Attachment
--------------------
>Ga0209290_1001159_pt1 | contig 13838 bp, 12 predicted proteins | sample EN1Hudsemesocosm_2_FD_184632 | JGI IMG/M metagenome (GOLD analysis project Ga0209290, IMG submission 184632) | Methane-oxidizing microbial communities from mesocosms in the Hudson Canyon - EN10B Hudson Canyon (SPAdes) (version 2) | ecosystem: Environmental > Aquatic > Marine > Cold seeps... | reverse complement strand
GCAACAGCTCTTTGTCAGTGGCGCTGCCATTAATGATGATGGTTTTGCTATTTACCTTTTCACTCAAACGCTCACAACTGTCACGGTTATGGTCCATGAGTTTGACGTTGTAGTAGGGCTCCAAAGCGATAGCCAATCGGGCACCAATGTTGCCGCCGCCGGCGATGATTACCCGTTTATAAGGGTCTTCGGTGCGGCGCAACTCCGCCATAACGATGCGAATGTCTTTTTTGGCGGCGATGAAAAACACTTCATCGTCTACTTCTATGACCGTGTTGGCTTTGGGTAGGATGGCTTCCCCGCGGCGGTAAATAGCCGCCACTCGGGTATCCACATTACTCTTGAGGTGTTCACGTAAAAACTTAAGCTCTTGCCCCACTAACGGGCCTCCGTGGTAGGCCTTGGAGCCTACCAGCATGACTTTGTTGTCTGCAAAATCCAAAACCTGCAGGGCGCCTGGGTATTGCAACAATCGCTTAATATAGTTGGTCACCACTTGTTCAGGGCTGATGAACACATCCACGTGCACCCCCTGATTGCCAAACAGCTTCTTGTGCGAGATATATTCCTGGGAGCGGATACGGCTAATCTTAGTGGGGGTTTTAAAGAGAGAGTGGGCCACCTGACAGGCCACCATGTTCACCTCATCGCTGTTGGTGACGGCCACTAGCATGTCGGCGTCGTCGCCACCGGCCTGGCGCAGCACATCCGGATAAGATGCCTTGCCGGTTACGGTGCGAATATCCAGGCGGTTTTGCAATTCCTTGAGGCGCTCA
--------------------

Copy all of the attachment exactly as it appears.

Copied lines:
>Ga0209290_1001159_pt1 | contig 13838 bp, 12 predicted proteins | sample EN1Hudsemesocosm_2_FD_184632 | JGI IMG/M metagenome (GOLD analysis project Ga0209290, IMG submission 184632) | Methane-oxidizing microbial communities from mesocosms in the Hudson Canyon - EN10B Hudson Canyon (SPAdes) (version 2) | ecosystem: Environmental > Aquatic > Marine > Cold seeps... | reverse complement strand
GCAACAGCTCTTTGTCAGTGGCGCTGCCATTAATGATGATGGTTTTGCTATTTACCTTTTCACTCAAACGCTCACAACTGTCACGGTTATGGTCCATGAGTTTGACGTTGTAGTAGGGCTCCAAAGCGATAGCCAATCGGGCACCAATGTTGCCGCCGCCGGCGATGATTACCCGTTTATAAGGGTCTTCGGTGCGGCGCAACTCCGCCATAACGATGCGAATGTCTTTTTTGGCGGCGATGAAAAACACTTCATCGTCTACTTCTATGACCGTGTTGGCTTTGGGTAGGATGGCTTCCCCGCGGCGGTAAATAGCCGCCACTCGGGTATCCACATTACTCTTGAGGTGTTCACGTAAAAACTTAAGCTCTTGCCCCACTAACGGGCCTCCGTGGTAGGCCTTGGAGCCTACCAGCATGACTTTGTTGTCTGCAAAATCCAAAACCTGCAGGGCGCCTGGGTATTGCAACAATCGCTTAATATAGTTGGTCACCACTTGTTCAGGGCTGATGAACACATCCACGTGCACCCCCTGATTGCCAAACAGCTTCTTGTGCGAGATATATTCCTGGGAGCGGATACGGCTAATCTTAGTGGGGGTTTTAAAGAGAGAGTGGGCCACCTGACAGGCCACCATGTTCACCTCATCGCTGTTGGTGACGGCCACTAGCATGTCGGCGTCGTCGCCACCGGCCTGGCGCAGCACATCCGGATAAGATGCCTTGCCGGTTACGGTGCGAATATCCAGGCGGTTTTGCAATTCCTTGAGGCGCTCA